Above: The Washington Secretary of State's office validated I-735 and certified the initiative to the Legislature. Initiative 735 clarifies that corporations are not people, money is not speech, and all political donations should be made public.
By Janine Gates
“Woohoo! So happy! I am so pleased with what we in Thurston County were able to accomplish,” said Jennifer Sprague, in response to the news that the Washington Secretary of State's office validated I-735 and certified the initiative to the Legislature.
Sprague, a local organizer for the Washington Coalition to Amend the Constitution (WAmend) in Thurston County, received the news Tuesday afternoon.
Initiative 735 urges Washington State’s Congressional delegation and all members of Congress to propose a federal Constitutional amendment clarifying that Constitutional rights belong only to individuals, not corporations. It also says that spending money is not free speech under the First Amendment.
According to the Secretary of State’s office, the invalidation rate, including duplicates and signatures from people not found on the voter rolls, was 18 percent, about average for Washington ballot measures in recent decades.
Next, the Legislature may enact the initiative into law, or may send it to the General Election ballot for a vote of the people. Since it is unlikely the initiative will be enacted into law, organizers are urging people to vote yes on I-735 this coming November.
Sprague and other I-735 supporters held a rally on Thursday afternoon, the sixth anniversary of the U.S. Supreme Court’s Citizen’s United v. FEC decision, at the Washington State Capitol Building.
“Voting yes will make Washington State the 17th state to urge Congress to introduce a constitutional amendment to overturn the Citizens United decision,” said Sprague.
WAmend organizers collected 333,040 signatures for I-735 and turned them in to the Washington State Secretary of State’s office on December 30 and 31, 2015.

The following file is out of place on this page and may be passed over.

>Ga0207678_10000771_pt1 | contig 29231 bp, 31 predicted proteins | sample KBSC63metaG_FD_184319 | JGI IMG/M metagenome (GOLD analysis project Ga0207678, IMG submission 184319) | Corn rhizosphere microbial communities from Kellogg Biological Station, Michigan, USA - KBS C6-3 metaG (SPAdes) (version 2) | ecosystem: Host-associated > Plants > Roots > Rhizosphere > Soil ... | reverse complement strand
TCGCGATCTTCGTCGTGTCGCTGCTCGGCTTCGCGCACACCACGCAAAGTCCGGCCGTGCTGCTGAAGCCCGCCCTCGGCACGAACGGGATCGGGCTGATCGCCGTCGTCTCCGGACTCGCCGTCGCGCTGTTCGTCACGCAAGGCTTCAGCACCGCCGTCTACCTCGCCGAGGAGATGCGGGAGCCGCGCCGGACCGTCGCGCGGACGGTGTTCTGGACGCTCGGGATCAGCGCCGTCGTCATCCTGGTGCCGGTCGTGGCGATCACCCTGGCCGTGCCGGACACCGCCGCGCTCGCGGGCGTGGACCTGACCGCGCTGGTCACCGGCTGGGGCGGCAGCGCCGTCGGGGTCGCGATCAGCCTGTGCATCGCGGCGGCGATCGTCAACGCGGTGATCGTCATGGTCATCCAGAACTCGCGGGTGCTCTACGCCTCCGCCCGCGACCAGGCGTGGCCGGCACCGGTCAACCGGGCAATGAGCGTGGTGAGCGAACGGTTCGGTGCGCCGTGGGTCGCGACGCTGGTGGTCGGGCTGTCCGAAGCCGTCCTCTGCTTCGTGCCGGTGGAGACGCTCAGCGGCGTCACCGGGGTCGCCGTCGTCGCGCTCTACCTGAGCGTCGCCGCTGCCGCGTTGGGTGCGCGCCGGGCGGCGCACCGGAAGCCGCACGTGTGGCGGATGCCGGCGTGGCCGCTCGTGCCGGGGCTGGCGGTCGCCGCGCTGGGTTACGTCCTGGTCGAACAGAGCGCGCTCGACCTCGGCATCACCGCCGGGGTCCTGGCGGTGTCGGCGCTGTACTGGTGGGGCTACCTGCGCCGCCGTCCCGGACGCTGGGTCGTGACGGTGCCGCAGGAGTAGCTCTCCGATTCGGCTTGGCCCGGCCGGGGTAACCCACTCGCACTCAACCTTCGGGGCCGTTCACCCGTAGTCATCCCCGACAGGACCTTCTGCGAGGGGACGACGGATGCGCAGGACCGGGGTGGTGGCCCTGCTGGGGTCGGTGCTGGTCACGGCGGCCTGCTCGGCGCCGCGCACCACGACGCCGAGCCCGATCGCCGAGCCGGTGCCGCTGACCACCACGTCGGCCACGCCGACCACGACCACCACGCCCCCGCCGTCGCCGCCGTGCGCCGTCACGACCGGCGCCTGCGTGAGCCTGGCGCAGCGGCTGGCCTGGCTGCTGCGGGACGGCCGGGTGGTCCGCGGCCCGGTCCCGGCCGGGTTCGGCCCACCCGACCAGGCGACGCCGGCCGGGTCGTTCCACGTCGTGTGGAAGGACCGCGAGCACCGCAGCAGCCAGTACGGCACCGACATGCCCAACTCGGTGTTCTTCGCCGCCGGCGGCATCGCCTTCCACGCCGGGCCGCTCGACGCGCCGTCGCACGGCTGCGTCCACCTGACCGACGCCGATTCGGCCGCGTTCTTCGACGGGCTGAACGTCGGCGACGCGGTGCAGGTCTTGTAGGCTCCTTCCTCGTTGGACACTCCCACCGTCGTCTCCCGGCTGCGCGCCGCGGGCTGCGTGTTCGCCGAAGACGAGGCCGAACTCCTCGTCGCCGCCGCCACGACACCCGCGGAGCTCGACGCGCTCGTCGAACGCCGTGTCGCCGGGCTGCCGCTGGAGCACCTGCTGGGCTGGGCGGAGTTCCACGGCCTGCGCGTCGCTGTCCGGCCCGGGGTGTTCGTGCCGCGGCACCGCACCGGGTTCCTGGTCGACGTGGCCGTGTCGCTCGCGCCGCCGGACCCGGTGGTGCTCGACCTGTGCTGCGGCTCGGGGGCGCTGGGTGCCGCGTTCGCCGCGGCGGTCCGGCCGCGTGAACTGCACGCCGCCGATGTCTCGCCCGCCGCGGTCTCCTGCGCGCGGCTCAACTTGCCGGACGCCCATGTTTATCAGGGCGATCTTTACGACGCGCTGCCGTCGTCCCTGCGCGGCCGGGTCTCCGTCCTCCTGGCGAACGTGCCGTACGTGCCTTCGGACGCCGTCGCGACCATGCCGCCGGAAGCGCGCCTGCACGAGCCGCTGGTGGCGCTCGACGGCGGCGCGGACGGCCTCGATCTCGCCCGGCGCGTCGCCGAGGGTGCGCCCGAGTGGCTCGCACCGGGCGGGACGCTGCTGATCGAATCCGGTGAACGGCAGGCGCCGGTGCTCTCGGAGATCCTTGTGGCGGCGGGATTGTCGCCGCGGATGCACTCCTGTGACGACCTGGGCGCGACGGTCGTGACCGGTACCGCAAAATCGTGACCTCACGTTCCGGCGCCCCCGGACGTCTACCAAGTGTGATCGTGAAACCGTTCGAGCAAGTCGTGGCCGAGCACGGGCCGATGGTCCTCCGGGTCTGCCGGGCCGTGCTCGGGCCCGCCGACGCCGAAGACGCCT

Thurston County volunteers were responsible for gathering 15,920 signatures for the initiative. Sprague said that gathering almost 16,000 signatures was their goal, which is about 10 percent of the registered voters in the county.
Above: Several checkers strive to validate troublesome signatures for I-735 last week at the Washington Secretary of State's office in downtown Olympia.
The Secretary of State’s office started reviewing the I-735 ballots Wednesday evening and finished a few days earlier than expected. Anyone can observe the process during normal business hours.
Kay Ramsey, Secretary of State program coordinator, was busy checking signatures last week, along with about 15 paid, temporary staff who received training for their job from the Washington State Patrol. Staff cross checked signatures with the statewide voter registration database.
Asked what causes the most difficulties with petition signatures, Ramsey said that a lot of people aren’t actually registered to vote, bad handwriting, and very common names.
Checkers also have difficulties with very large and very small signatures, attempted scratch outs, lightly written signatures, those that only sign or only print their name, and other issues.
Little Hollywood observed the signature checking process last week and witnessed several illegible and light signatures that were not able to be confirmed by the checker.
Ramsey said that every effort is made to do a second round check to see if the proper signature can be found.
For more information about I-735 and the initiative process, go to: www.WAMEND.org. Previous articles about the initiative are at Little Hollywood, www.janineslittlehollywood.blogspot.com. Use the search button to type in key words.
For more information about Thurston County’s I-735 efforts, contact Jennifer Sprague at Iemail@example.com or Michael Savoca at Masavoca@fairpoint.net